House Ways and Means Committee Chairperson Dave Camp released draft legislation, the Tax Reform Act of 2014, proposing a wide variety of changes to America's tax system. In part 5 of a series, we look at proposals for changing employee benefits.
Filing a tax return after the April 15th deadline typically isn't any different than the normal procedures. Be sure you have all your tax-related documents for income and deductions, prepare your tax returns, review the return for completeness and accuracy, and file the tax return with the IRS. Tax software is still available. Web-based Free File tax software also remain operative through October 15th. (After October 15th, Web-based tax software will go offline to transition to next year's software system.)
The only a couple of extra things to remember about filing after April 15th.
First, remember to include any extension payment along with your other withholding and payments on your tax return.
Second, if you have a refund, the IRS typically won't assess any late fees. If you have a balance due, however, the IRS will assess a late payment fee along with interest.
Today, April 15th, 2014, is the day that tax returns are due to the IRS.
You either need to file your tax return or file an extension. I recommend filing an extension. An extension is a formal request for additional time to file a tax return. The IRS automatically grants extensions, as long as you file Form 4868 to ask for one.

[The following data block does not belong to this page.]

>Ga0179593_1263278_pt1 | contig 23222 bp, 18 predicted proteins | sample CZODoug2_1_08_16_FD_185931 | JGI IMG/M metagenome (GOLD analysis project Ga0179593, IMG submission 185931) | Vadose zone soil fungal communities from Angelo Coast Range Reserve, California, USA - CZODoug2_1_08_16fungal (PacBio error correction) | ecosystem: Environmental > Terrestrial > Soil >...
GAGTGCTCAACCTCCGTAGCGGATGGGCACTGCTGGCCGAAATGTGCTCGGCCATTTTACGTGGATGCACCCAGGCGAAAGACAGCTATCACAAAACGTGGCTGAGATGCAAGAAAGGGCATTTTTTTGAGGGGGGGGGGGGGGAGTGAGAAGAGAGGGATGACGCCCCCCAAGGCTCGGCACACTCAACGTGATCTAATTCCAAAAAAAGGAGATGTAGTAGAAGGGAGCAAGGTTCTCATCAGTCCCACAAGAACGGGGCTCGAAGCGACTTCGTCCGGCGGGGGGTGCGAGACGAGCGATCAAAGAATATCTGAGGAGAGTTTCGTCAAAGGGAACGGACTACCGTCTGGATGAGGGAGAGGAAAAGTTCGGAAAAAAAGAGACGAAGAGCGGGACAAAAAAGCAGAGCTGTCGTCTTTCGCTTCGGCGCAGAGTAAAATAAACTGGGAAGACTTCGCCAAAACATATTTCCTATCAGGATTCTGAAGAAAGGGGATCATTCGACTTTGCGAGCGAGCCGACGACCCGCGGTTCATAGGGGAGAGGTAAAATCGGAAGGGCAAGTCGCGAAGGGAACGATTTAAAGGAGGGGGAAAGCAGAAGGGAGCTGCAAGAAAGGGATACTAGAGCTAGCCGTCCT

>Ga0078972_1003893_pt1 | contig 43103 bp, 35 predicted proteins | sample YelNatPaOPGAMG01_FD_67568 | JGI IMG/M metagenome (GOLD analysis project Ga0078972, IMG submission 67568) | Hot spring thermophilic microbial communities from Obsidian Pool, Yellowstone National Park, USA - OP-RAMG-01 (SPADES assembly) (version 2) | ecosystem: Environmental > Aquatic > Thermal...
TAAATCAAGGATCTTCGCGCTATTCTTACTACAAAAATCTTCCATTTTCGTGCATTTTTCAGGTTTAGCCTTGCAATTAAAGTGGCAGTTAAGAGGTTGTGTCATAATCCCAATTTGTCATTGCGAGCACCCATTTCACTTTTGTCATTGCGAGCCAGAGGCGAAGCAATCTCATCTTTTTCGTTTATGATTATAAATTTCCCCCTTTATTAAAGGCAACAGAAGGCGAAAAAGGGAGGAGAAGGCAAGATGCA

Extensions can be filed online, sometimes for free or low cost. It takes about 20 minutes (give or take) to file an extension online. The extension will need to be submitted to the IRS before midnight in order to be valid.
You might also need to file an extension with your state.
Today is also the last day to:
- Fund an IRA for the year 2013;
- Fund an HSA for the year 2013;
- Pay the first quarter estimated taxes for 2014;
- File an original or amended 2010 tax return if you are due a refund.
The Internal Revenue Service has different addresses for different types of documents being mailed. Here's links to pages on the IRS.gov Web site with the relevant mailing addresses: Read More...
If you're planning on contributing to an individual retirement account (IRA), be aware that the deadline for making contributions for tax year 2013 is April 15, 2014.
People can contribute up to $5,500 to a Traditional IRA or Roth IRA or some combination of the two. Taxpayers age 50 or older may contribute $6,500. To be eligible to contribute to an IRA, a person needs to have income from wages, self-employment, or alimony.
Contributions to a traditional IRA are potentially tax-deductible. This is one of the few tax moves that a person can make to get more deductions and lower their tax liability. The deduction may be reduced or eliminated based on whether a person or his or her spouse is covered by a retirement plan at work.
Contributions to a Roth IRA are never tax-deductible. On the other hand, the earnings on the Roth IRA can potentially be tax-free. Eligibility for a Roth IRA is limited based on income.
Check this list and make sure you're on top of your retirement planning:
- Contribute to a Traditional IRA (contribute by 4/15 to get deduction on 2013 return)
- And/Or Contribute to Roth IRA (no deduction)
- Contribute to SEP IRA (for self-employed persons, 2013)